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WASHINGTONFriday's presidential debate is supposed to focus on domestic issues, but that's not why people will be watching. They'll be looking to see whether George Bush Junior has got all his marbles, after he seemed so worn out and petulant in last week's debate.
There are times when you've got to wonder whether the real Bush game plan is to spread the White House psychosis like an infectious disease to the rest of the population. Or maybe mass hypnosis is what the planners have up their sleeves.
Anyhow, the electorate has been getting a little nervous about the president. In Pennsylvania, where two weeks ago the respected Keystone poll tilted slightly toward Bush, support now has swung back, with John Kerry running ahead48 percent to 41 percent.
"This is Kerry's largest advantage in Pennsylvania, and is slightly larger than the margin he held after the Democratic National Convention," writes Keystone. "Kerry's lead is somewhat smaller among likely voters, 49 percent to 43 percent."
The Zogby poll also shows Kerry ahead in Pennsylvania, 51.8 to 46.
Heading into Friday's debate, Kerry appears to be getting stronger in other battleground states: In Florida, Zogby is saying the race is even. ARG shows Kerry at 47 in Florida, with Bush at 45. But Mason Dixon puts Bush at 48, Kerry at 44.
The first debate, last week, was predicted to be Bush's chance to stump on the invasion of Iraq and the war on terror. Now the president must turn to domestic policy, turf where Democrats have generally been stronger.
Possible central issues in Friday's debate:
Social questions: Here is where the real contrast lies. Kerry is for reproductive choice, and would overturn Bush's limits on stem-cell research. Neither candidate supports gay marriage, but the president wants a constitutional amendment banning it. The Bush camp is playing up Bush's alliance with God, and trying to pander to the fundamentalist Christian vote.
Meanwhile, journalists are taking seriously pollsters who are wondering whether Kerry's failure to mention God in his stump speeches may result in more votes for Bush. When Christians, and not just the right-wing fundamentalist variety, figure out Kerry is soft on God, they'll awake with a start and rush to the president's sideor so one theory goes. Kerry, of course, is a crucifix-wearing Catholic. But the pros apparently think he'd better do something more, like talk about God a lot or wave that crucifix around or sing some hymns, etc., just so everyone gets the picture he's not some sicko left-leaning atheist.
Energy: If we've won the war in Iraq, which quite probably has the world's largest petroleum reserves, how come prices are so high? The answer is that international oil prices long have been set by a small groups of huge international companies through cartels and other devices, but these days that subject is not up for discussion. Bush and Kerry agree on diversifying our foreign oil suppliers, looking to places like West Africa, where immense oil and gas finds in the Gulf of Guinea promise long-term supply for the East Coast of the U.S. They would doubtless increase purchases from Mexico and Canada. And both do the requisite bow to alternative fuels, which played a bigger role in the American economy in the first quarter of the last century than they do now.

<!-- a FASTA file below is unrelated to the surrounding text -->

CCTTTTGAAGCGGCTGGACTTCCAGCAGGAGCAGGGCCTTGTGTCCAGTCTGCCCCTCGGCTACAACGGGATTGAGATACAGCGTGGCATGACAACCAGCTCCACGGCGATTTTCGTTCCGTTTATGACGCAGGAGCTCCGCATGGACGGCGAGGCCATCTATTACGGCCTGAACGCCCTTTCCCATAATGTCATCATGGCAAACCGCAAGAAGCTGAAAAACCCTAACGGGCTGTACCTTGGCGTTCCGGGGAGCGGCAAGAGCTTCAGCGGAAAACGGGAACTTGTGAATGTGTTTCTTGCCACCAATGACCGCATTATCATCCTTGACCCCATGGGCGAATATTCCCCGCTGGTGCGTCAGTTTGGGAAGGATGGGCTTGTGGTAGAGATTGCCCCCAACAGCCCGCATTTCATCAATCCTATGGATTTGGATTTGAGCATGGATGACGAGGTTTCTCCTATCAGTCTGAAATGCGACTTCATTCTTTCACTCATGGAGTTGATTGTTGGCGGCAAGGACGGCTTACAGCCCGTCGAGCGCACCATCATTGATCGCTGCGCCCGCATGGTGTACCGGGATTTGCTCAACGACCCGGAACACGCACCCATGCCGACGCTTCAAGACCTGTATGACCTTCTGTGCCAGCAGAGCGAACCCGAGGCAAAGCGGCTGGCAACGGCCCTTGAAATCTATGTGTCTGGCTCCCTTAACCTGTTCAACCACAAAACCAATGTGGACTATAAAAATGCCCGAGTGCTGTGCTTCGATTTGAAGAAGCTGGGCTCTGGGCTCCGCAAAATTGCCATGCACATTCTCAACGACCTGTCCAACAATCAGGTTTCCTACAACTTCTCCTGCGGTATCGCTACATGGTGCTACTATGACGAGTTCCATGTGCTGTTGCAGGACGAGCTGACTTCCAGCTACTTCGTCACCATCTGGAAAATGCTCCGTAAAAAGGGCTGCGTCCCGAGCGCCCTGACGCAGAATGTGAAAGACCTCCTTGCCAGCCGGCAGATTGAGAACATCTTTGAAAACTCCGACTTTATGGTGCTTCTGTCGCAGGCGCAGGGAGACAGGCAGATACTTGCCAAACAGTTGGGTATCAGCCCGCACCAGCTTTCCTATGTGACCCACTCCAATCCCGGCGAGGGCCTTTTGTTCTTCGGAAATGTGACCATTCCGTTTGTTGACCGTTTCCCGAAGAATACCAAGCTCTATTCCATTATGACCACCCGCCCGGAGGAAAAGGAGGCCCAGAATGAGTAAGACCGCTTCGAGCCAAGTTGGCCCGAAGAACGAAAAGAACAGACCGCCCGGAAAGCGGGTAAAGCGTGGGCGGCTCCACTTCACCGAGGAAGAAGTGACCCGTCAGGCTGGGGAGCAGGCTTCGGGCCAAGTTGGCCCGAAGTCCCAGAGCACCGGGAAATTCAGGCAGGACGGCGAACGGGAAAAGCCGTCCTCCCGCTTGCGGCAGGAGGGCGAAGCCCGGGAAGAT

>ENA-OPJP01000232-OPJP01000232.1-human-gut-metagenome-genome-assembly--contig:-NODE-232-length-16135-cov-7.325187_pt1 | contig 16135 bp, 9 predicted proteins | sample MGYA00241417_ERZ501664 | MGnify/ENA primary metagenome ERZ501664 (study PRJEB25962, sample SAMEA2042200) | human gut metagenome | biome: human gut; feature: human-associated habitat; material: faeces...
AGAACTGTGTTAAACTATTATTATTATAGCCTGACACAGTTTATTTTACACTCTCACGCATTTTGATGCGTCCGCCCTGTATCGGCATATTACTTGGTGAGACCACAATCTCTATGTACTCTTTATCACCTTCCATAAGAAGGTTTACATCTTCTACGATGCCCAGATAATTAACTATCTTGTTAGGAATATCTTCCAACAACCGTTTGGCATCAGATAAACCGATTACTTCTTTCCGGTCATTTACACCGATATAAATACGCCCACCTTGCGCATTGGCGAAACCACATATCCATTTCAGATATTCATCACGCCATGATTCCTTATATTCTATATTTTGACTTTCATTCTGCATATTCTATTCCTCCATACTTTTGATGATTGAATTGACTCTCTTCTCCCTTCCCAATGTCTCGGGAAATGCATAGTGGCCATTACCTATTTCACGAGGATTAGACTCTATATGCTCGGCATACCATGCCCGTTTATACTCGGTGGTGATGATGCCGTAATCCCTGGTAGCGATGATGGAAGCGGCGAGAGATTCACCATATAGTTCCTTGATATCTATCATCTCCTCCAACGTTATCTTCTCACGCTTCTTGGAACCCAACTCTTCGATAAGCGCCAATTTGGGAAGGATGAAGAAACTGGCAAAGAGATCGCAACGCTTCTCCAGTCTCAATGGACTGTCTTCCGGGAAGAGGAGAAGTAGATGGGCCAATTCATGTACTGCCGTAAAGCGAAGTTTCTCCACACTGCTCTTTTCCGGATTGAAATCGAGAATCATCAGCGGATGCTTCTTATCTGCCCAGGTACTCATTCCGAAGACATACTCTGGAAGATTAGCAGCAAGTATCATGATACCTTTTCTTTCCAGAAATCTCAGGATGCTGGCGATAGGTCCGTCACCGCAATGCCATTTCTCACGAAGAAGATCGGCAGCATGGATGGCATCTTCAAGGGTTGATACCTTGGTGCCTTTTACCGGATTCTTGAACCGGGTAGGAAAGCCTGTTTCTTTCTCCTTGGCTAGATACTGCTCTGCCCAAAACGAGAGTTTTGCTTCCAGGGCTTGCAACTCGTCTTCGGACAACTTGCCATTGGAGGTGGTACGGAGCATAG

The economy: Both would continue the smoke-and-mirrors game of playing one tax cut against another, a process that allows their corporate sponsors plenty of room to sneak in their own special rake-offs. Why can't the Congress just vote money to rebuild the nation's infrastructure? Not possible, since it would amount to socialism and would increase the power of the federal government, which Bush wants to redistribute to the states.
George Will explains the president's jobs program in today's Washington Post, focusing on Bush's hopes to further privatize federal jobs. That would break the hold of the powerful public employee unions, which Will says siphon off their members' dues to support the Democratic Party: "Bush is pressing to put hundreds of thousands of federal jobs up for competition with the private sector. Grover Norquist of Americans for Tax Reform says, 'The people who cut the Pentagon lawn are government employees. Why?' People listed in the phone book will do it cheaper. How many of the 15 million state and local government jobs could be privatized, with how many billions of dollars in savings?"
Health care: Both candidates back opening up the federal employees' insurance program to the rest of the population. That's a lot better than nothing. And Kerry would have the government share with the states in paying for health care for 20 million children. (This simple, basic idea comes from that notorious "leftist" Howard Dean, who as a former governor of Vermont was the one contender in the Democratic primary race who had ever actually done something about health care.)
The Patriot Act: Bush wants to extend the Patriot Act, even as prosecutions based on it are falling to pieces in the federal courts. The Democrats all voted to support the act, with little dissent. It's doubtful anyone actually read it through. Now that the courts are beginning to toss out parts of it, the Dems may gain the nerve to oppose it, or at least parts of it.
Research: David Botti